In the Linux world, a display manager is a little GUI program that presents the user with a login screen right after boot, allows her to enter her login credentials and choose the desired desktop environment or window manager. The most common ones are
gdm (the default in Gnome),
kdm (same for KDE),
lightdm (originally written for Ubuntu’s Unity DE) and
lxdm (for LXDE). There also exist a bunch of arguably simpler terminal-based display managers like
But for most users a fully featured display manager may be a bit too much bloat. You can achieve the exact same functionality by simply using the default shell login and a single command. Everything in this post applies only to X11 (sorry Wayland users).
If you are the only user of your computer, you may not need a display manager at all. Not using one has the advantages of removing complexity, sparing a few MB from your drive, getting rid of an
systemd task, and being in control of what exactly happens when X starts.
If you have no display manager configured in your init system, after boot you will be presented with the default login shell. Use it to log in normally and access a terminal
tty with your default shell.
Now you need to start the X window system, and your desktop environment or window manager of choice with it. To do so, look at the
There are a couple of utilities that can launch the X server for you. The first is
xinit, the second is
startx. In reality,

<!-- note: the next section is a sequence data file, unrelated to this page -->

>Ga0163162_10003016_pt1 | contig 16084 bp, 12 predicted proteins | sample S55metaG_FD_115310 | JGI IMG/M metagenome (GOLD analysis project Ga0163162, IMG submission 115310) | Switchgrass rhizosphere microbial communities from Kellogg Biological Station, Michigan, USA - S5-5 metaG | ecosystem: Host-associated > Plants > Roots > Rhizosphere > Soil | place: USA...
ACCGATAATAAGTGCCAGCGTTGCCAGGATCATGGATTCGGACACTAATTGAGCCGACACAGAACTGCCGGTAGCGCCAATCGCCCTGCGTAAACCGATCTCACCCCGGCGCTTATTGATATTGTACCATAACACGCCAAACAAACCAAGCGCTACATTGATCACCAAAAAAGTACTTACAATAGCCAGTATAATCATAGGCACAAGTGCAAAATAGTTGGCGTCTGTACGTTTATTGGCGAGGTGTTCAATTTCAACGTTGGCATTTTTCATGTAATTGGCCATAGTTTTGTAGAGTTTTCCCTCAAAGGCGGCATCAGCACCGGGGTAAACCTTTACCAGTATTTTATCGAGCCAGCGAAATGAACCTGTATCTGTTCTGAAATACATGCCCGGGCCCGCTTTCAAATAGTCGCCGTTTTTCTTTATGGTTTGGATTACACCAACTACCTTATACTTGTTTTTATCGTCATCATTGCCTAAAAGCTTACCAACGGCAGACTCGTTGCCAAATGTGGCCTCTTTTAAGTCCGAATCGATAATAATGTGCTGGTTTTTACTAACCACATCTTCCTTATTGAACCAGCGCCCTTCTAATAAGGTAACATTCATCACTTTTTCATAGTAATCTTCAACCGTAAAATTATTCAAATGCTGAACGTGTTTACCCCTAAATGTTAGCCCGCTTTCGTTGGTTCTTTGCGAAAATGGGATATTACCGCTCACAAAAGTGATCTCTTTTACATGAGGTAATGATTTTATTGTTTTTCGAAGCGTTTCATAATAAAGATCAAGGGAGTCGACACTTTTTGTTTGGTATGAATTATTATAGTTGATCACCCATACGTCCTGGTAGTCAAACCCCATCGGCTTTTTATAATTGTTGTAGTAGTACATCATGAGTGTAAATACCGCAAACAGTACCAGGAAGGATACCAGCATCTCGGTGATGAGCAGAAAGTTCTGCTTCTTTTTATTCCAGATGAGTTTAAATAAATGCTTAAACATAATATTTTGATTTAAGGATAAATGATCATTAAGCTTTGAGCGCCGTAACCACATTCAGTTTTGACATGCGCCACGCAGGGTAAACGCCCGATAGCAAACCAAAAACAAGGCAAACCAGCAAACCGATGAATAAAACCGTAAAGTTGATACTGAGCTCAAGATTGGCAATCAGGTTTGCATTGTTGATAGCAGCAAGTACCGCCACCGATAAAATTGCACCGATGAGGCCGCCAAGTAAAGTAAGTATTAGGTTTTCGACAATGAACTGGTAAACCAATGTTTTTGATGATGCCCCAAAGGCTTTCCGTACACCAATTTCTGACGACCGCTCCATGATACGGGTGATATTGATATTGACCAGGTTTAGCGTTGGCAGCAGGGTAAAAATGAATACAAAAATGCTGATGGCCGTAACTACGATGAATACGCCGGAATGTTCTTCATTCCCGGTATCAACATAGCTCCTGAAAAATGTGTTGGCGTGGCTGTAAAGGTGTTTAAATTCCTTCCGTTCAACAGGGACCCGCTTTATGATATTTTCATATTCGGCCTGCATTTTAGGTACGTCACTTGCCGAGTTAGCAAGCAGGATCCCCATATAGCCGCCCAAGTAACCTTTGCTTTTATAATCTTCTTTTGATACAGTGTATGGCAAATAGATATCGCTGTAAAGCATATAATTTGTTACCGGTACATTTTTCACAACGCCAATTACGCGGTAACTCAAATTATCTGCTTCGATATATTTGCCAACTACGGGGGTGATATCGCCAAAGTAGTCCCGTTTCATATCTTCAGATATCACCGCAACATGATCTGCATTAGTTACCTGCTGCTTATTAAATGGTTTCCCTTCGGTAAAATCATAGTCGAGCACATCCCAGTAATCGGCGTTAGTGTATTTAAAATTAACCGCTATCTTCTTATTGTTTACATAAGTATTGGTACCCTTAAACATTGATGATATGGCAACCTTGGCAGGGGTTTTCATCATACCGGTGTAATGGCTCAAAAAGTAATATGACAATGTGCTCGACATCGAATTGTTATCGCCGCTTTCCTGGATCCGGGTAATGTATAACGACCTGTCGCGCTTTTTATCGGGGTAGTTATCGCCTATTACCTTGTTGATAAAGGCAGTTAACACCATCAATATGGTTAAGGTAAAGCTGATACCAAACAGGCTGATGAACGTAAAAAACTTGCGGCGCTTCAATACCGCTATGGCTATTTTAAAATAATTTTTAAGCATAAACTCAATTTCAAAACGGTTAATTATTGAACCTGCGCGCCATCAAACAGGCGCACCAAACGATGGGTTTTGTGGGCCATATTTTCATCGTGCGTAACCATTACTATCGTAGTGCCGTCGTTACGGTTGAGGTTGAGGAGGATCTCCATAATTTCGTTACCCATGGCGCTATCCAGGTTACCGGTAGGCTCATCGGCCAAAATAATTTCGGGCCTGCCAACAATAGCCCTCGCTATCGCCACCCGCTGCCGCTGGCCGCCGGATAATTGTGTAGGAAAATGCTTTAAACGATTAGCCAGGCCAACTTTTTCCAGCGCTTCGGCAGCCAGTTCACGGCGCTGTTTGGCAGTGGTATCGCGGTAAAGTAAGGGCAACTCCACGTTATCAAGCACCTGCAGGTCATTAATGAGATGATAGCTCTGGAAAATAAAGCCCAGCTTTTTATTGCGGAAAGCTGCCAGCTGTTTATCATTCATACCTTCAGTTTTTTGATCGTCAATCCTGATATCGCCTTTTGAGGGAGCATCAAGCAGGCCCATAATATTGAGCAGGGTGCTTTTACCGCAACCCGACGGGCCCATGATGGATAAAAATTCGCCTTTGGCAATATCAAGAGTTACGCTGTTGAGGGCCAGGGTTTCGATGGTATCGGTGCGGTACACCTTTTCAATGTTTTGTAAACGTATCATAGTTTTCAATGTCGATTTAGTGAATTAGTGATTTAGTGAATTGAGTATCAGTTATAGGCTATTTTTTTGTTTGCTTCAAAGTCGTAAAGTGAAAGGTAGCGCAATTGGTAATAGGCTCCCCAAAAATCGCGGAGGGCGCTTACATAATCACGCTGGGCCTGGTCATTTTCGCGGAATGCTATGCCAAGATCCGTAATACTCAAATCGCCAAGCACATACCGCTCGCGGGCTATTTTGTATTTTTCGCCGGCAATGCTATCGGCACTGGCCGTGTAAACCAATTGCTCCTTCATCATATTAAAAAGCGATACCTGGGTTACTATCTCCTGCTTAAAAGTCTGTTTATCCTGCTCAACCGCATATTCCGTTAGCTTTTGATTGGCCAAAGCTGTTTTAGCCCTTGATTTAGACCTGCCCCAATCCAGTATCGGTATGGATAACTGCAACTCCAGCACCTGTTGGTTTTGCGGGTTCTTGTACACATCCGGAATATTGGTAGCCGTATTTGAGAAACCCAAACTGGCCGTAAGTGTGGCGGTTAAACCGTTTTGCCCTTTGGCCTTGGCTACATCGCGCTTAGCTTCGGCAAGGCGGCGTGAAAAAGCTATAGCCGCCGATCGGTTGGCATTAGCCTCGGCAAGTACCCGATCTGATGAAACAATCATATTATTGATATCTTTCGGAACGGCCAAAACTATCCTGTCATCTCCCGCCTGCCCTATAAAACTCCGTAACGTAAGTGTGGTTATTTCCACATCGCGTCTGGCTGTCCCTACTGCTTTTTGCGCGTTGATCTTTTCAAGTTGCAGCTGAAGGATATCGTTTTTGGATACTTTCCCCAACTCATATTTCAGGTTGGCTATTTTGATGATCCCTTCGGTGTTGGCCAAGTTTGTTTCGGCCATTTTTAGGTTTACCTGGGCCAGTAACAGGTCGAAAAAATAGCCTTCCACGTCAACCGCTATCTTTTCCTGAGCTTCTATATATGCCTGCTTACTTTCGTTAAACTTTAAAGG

startx is nothing but a wrapper script around
xinit that adds a few bells and whistles, so I suggest you use only
startx and leave
xinit alone. You can inspect the
startx script easily:
less $(where startx)
The login sequence goes like this:
- Login using the default shell
As we mentioned above,
xinit, which reads the
~/.xinitrc file to know what to execute.
~/.xinitrc is a regular script that contains the commands to run when starting X. The final command should run the DE or WM. An example of
~/.xinitrc that starts
i3wm file follows:
In the listing above, we start
i3wm with the line
exec i3. The rest of the file can be as complex as you want it to be.
Set your DPI in
If you use a special display density (DPI) setting, you should make sure to include a call to
xrdb with your
~/.Xresources file. In my case, I use a 4K display, so I set a DPI of 192 in my
!-------------------------------------------- ! Custom DPI !-------------------------------------------- Xft.dpi: 192 Xft.autohint: 0 Xft.lcdfilter: lcddefault Xft.hintstyle: hintfull Xft.hinting: 1 Xft.antialias: 1 Xft.rgba: rgb
You can check that this configuration file is sourced correctly by querying the dots per inch setting of your system:
$ xdpyinfo | grep dots resolution: 192x192 dots per inch
In this post we have seen how to configure our system to login without a display manager. I would argue this is a good practice, especially if you are the only user, as it removes unnecessary complexity and failure points.